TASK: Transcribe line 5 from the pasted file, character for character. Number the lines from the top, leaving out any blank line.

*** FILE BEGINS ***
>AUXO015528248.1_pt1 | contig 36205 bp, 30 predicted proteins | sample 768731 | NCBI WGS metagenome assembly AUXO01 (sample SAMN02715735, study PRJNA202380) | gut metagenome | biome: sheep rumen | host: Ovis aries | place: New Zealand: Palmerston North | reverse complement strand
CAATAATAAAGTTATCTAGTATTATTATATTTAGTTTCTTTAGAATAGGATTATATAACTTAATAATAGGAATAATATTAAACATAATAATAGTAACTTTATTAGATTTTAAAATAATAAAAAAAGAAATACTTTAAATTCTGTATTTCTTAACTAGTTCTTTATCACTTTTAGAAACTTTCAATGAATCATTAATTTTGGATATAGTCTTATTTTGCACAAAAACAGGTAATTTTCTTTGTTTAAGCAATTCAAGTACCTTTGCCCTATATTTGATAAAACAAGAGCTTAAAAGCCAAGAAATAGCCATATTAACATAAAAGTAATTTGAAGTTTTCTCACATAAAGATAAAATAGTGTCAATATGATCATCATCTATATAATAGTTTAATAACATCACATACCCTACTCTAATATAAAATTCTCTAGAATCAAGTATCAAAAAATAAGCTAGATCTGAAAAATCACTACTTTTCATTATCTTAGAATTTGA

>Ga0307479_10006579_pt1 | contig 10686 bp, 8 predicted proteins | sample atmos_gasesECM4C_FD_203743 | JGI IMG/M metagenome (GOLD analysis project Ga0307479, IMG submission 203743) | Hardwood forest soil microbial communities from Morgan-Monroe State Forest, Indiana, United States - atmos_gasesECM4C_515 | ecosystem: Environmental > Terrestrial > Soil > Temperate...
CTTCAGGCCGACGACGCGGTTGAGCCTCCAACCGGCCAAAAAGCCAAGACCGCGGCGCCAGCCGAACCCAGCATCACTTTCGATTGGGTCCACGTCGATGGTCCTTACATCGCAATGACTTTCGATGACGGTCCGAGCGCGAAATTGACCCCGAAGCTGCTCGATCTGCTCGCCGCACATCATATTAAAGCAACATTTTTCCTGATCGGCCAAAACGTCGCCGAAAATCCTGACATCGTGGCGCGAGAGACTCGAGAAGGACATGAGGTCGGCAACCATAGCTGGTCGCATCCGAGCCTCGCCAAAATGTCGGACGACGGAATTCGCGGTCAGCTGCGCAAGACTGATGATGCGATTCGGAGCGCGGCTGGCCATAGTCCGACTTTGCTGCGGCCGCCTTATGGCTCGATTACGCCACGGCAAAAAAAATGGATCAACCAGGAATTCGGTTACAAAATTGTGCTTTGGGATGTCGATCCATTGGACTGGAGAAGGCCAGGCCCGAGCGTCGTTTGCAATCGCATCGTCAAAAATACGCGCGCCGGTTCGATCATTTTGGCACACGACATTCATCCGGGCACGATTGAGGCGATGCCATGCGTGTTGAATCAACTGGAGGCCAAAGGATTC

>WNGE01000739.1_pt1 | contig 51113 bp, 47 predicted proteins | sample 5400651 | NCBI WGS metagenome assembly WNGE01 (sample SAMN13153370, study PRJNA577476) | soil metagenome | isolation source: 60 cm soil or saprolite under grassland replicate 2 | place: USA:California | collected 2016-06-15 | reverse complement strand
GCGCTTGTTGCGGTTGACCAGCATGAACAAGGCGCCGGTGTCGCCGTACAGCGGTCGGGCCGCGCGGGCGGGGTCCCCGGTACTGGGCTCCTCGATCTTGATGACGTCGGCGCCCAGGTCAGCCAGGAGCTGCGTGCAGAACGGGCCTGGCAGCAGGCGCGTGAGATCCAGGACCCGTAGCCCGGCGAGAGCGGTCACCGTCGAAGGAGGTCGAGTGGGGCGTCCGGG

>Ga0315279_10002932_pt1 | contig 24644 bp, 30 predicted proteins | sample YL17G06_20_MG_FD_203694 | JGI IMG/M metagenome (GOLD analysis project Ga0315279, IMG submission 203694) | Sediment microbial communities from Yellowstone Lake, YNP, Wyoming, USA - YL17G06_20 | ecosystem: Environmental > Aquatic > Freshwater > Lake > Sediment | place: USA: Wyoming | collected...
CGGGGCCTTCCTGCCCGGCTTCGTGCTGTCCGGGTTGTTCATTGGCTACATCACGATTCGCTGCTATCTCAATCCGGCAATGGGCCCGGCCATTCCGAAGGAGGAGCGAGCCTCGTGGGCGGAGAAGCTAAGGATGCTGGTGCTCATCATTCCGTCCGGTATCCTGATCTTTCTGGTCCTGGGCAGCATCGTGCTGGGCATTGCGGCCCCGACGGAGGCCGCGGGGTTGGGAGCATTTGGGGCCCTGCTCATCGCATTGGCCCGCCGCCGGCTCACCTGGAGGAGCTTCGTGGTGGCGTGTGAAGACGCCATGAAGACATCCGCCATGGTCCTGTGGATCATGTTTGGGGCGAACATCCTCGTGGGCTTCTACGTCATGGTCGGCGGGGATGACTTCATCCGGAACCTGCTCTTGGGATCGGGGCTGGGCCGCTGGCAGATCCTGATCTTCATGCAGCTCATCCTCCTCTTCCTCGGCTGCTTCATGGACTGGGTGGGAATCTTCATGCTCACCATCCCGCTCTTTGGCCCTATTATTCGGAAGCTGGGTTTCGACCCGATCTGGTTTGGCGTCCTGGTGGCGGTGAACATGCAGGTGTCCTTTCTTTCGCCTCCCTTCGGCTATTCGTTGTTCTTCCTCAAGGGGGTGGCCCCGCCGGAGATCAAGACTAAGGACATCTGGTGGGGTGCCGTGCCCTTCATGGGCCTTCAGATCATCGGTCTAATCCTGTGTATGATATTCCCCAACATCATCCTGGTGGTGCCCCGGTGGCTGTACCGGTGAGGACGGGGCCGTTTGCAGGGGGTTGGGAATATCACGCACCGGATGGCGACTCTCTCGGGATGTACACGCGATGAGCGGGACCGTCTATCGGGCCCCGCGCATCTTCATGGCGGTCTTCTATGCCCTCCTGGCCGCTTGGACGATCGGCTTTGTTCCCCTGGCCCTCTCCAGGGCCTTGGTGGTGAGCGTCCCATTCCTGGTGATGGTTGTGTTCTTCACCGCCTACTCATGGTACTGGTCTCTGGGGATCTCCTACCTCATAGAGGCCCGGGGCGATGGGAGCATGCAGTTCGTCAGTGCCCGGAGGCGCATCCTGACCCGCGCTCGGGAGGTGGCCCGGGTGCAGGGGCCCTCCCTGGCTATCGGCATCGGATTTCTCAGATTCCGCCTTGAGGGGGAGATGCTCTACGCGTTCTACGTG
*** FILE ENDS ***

>WNGE01000739.1_pt1 | contig 51113 bp, 47 predicted proteins | sample 5400651 | NCBI WGS metagenome assembly WNGE01 (sample SAMN13153370, study PRJNA577476) | soil metagenome | isolation source: 60 cm soil or saprolite under grassland replicate 2 | place: USA:California | collected 2016-06-15 | reverse complement strand